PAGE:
Further Reading about Eileen Gray:

Design Within Reach: We make authentic modern design accessible.<

Spread the Word, like or share this page, your friends will also love it and thanks for it.

RSS Webhose

RSS Google+

  • 24.09.2017 17:02
    It's not just Facebook and Google who are slimming down their mobile apps for the sake of regions where data is slow or spotty. Twitter has confir...
  • 24.09.2017 16:59
    There have been hints that Sprint and T-Mobile are seriously talking about a merger (again), but how likely is that union, really? Quite likely, if you...
  • 24.09.2017 16:55
    The Replicant: Inside the Dark Future of 'Blade Runner 2049' Brian Raftery, Wired The much-anticipated Blade Runner sequel is due to hit the...
  • 24.09.2017 16:40
    State officials finally know if they serve one of the 21 states Russia tried to hack during the 2016 Presidential elections. Homeland Security and other...
  • 24.09.2017 16:37
    Uber may have lost its London taxi license with no small amount of drama, but it's already willing to make concessions. The ridesharing outfit&#039...
  • 24.09.2017 16:34
    You'd be forgiven for wondering what was happening with Super Mario Run. After a flurry of activity in its first few months, things have mostly qu...
  • 23.09.2017 15:40
    The latest ThinkPad that Lenovo brought to CES back in January had a notably sleeker, more modern appearance than the line's traditional boxy black...
  • 23.09.2017 15:29
    Intel won't be releasing its Project Alloy VR headset platform anytime this year -- in fact, it won't be releasing the technology at all. The ...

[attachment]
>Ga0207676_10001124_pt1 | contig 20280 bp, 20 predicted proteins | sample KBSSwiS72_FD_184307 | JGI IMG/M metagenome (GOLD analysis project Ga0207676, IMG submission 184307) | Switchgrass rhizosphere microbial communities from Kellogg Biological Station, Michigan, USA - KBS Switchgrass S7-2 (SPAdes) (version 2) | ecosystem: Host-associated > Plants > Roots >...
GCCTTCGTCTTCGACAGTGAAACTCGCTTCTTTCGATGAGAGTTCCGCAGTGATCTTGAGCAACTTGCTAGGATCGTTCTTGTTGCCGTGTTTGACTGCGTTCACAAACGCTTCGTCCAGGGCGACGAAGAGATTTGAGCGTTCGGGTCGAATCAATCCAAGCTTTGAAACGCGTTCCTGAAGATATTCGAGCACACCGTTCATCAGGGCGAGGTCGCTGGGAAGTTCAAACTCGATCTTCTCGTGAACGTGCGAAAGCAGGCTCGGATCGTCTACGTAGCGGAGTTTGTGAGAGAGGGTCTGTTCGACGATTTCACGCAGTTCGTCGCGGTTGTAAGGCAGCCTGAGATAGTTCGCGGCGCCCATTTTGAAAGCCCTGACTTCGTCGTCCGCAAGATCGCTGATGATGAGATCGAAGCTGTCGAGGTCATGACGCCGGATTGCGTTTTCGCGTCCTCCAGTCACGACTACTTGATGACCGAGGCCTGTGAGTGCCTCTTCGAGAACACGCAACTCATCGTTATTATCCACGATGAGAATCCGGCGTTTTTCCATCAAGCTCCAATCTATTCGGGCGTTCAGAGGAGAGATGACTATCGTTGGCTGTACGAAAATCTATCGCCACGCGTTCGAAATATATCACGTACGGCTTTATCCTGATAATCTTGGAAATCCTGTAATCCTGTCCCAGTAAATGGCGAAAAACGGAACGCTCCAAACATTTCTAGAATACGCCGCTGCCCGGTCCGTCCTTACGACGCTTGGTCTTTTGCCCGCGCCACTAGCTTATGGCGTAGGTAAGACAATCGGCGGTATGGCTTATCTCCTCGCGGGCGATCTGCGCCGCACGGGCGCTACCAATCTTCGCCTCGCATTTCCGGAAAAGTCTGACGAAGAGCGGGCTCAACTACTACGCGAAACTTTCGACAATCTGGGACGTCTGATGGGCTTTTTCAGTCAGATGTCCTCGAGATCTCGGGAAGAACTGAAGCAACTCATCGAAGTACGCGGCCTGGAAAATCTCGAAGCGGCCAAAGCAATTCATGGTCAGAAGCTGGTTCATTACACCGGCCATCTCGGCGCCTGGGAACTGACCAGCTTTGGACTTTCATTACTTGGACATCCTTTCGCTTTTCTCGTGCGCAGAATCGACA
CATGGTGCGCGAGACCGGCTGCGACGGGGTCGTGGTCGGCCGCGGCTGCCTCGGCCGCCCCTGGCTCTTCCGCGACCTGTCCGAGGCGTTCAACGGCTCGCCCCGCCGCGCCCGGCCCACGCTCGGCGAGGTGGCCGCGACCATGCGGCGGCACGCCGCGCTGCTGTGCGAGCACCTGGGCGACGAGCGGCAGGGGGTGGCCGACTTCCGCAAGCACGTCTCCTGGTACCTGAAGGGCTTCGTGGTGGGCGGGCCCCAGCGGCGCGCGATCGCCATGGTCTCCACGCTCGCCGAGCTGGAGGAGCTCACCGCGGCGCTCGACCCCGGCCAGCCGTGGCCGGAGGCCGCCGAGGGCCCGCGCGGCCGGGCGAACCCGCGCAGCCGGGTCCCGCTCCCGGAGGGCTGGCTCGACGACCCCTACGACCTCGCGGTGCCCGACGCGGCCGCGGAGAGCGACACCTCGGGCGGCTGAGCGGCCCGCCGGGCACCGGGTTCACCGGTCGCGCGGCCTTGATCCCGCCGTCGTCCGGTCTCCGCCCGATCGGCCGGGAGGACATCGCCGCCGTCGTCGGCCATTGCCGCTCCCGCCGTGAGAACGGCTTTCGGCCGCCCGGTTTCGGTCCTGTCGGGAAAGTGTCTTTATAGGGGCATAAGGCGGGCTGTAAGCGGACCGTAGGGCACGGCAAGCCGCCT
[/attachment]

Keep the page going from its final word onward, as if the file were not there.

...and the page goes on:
• 23.09.2017 15:26
    Nintendo now supports two-factor verification to its Nintendo Accounts. This adds another layer of security by requiring codes generated from the Google...
  • 21.09.2017 21:02
    The origin of cosmic rays has been a mystery to scientists since their detection over fifty years ago. One of the prevailing theories is that they come ...

RSS AbodeToday

  • Great Things To Think About When Improving Your Home September 25, 2017
    You must be aware of your own limitations, and be willing to hire a professional if needed. Read on to get some handy advice that may be of use in your home improvement projects, whether or not you are doing the work yourself. Consider a combo unit if you don’t have much space available for […]
  • Television with built-in Fire TV makes better use of your voice September 25, 2017
    One of the Element Fire TV Edition set’s main hooks is clearly its Alexa voice control, so it stands to reason that the entire television stands to benefit the more you can use it, doesn’t it? Sure enough, Element is trotting out an update that makes… Gadget
  • Jared Kushner uses private email for White House business September 25, 2017
    You don’t have to be a former presidential hopeful to draw heat over using private email for work. Politico has revealed that presidential senior adviser (not to mention son-in-law) Jared Kushner has been using a private email account to conduct Whit… Gadget